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Oh me, oh my

My Lives An Autobiography Edmund White Ecco: 358 pp., $25.95

April 02, 2006|Michael Joseph Gross | Michael Joseph Gross is the author of "Starstruck: When a Fan Gets Close to Fame," which has just been released in paperback.

"MY Lives," Edmund White's autobiography, begins with a claim of audacity: "In the mid-1950s, when I was fourteen or fifteen, I told my mother I was homosexual: that was the word, back then, homosexual, in its full satanic majesty, cloaked in ether fumes, a combination of evil and sickness.

"Of course I'd learned the word from her."

These sentences reveal the fundamental traits of this book's main character. In "My Lives," White -- the eminence grise of gay letters, biographer of Jean Genet and novelist best known for the autobiographical trilogy "A Boy's Own Story," "The Beautiful Room Is Empty" and "The Farewell Symphony" -- paints himself as a provocateur who claims power over others with shocking pronouncements about himself. He is sufficiently aware of the process to joke about it and a skillful enough stylist that his jokes usually deliver a mild, mordant jolt.

Yet as this book wears on, its narrator never seems to understand the absurd grandiosity of his own "satanic majesty." He does not allow himself to become a person like other people. He cleaves to the notion of his dark, fallen stardom, as if trapped in the role that he loved performing in childhood plays. "The formula emerges," he explains. "I wanted to be a king, but I also needed to die, go mad or undergo humiliation for my arrogance."

The formula is repeated in 10 chapters, beginning with "My Shrinks" and proceeding, with the same pos- sessive construction, through some of White's formative figures and ideas: father, mother, hustlers, women, Europe, Master (about a sadistic affair), blonds, Genet and friends.

Along the way, White asserts his superiority to almost everyone, even as he flaunts his self-loathing. It's a tiresome psychodrama. For most of his life, White has been a beloved literary gadabout, teacher and mentor to younger writers; he swooped in, Mame-like, to raise a troubled nephew (Keith Fleming, who wrote movingly of the experience in "The Boy With the Thorn in His Side"), and he has rarely been single for long. It is difficult to understand how a man so admired could be as boorish as the main character of his autobiography.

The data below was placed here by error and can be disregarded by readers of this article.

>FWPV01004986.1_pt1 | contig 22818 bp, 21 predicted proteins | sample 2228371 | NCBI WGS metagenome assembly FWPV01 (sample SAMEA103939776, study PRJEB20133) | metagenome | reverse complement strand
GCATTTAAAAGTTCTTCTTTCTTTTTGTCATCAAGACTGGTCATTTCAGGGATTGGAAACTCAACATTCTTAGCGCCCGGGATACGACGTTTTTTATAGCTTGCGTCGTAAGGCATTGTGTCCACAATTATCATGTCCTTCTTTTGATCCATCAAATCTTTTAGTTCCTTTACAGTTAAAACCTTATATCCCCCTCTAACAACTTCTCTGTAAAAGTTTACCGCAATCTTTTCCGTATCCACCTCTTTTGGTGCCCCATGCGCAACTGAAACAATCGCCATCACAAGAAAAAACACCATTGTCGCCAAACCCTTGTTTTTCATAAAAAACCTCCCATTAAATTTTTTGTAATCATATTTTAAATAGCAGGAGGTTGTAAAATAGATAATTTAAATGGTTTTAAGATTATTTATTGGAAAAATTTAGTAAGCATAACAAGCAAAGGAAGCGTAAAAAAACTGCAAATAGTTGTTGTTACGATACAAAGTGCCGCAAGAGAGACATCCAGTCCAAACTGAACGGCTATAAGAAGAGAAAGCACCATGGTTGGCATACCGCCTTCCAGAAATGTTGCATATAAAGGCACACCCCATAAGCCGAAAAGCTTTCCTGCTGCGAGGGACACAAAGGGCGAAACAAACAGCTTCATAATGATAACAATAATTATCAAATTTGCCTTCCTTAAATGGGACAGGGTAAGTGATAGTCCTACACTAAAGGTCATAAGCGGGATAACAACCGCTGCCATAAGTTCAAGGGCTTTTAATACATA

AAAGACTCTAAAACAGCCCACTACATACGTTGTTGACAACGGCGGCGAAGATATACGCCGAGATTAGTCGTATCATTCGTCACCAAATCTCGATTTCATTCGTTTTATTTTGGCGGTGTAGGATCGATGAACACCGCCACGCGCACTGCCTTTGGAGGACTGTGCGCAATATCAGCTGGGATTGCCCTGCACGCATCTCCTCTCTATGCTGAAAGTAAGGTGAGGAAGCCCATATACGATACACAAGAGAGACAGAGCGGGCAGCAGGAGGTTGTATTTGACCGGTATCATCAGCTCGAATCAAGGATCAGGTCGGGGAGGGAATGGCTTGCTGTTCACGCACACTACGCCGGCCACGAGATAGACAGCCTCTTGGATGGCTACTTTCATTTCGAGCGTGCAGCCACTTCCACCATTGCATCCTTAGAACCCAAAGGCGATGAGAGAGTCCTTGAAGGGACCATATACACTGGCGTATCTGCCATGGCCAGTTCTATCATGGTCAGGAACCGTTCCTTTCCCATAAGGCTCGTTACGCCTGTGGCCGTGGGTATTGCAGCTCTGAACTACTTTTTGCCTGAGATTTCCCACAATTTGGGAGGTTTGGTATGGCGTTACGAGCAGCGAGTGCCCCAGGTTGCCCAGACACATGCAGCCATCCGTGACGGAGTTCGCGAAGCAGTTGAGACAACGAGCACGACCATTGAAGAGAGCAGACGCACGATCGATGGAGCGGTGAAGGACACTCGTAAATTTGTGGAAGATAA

With one female lover, whom he describes as "fat," White feels "suddenly purpose-built, resplendent. It sounds appallingly vain to say so, but I felt I was conferring a favor on her. With another man I sometimes believed I was good company, a loyal friend, a benign influence, but I never thought I was doing him any favors by sleeping with him, much less any good."

Then, as if in penance -- and not for insulting his woman friend but for admitting his lapse of self-esteem -- he offers a throat-clearing mea culpa: "After all these years of liberation and psychotherapy I shouldn't admit my unease.... Perhaps I hang on to my shame because I've fetishized it; it excites me."

The best passages of "My Lives" describe White's efforts to keep himself sexually excited. Of one hustler, whom White hired when he was a teenager in Cincinnati: "There's no point in mentioning him -- his is just a face and a body and a big dark penis. It lay there on his stomach like a blood sausage." No point, that is, except for the unforgettable singularity of that man's physical presence -- which suggests the blunt experiences of intimacy that promiscuity can sometimes bring.

White makes some astute, fresh observations about sexuality. He defines "horny" as "lonely and anxious to such a degree that only sex could lift me out of this mire with enough immediacy and absoluteness." He explains the ideal of love that grows in the closet's mute womb as "the essence of one person communicating with the essence of another. It was a conversation that never approximated real talk. That's why to be rejected in love was so cataclysmic -- one had been judged and found fundamentally wanting."

Such observations accumulate, but in a voice too undisciplined to distill their insights. The failure is best illustrated in the book's most detailed description of a sexual relationship, the chapter called "My Master." White does understand some of the bold flowerings of power, identity and spirituality that happen in relationships of dominance and submission. "True, refined sadism is so focused on the victim that it could be said to be selfless; life turns up few disinterested saintly masters," he writes elsewhere in the book. But when a hot young "actor-writer-director" (identified as "T") writes a fan letter to an "old, fat, winded" writer, who pounces on the chance to perform oral sex on him for money, the result is an escalating, sensationalistic and self-created humiliation, withering to its characters and readers alike. The prose is as dissipated as the action it describes, as White lengthily quotes from the notebooks he filled when T left him: "The terrible tiredness.... I feel wobbly and my muscles ache. I wake up at six in the morning and in my e-mail I find a dirty message from a trick, Tom -- which cheers me up."

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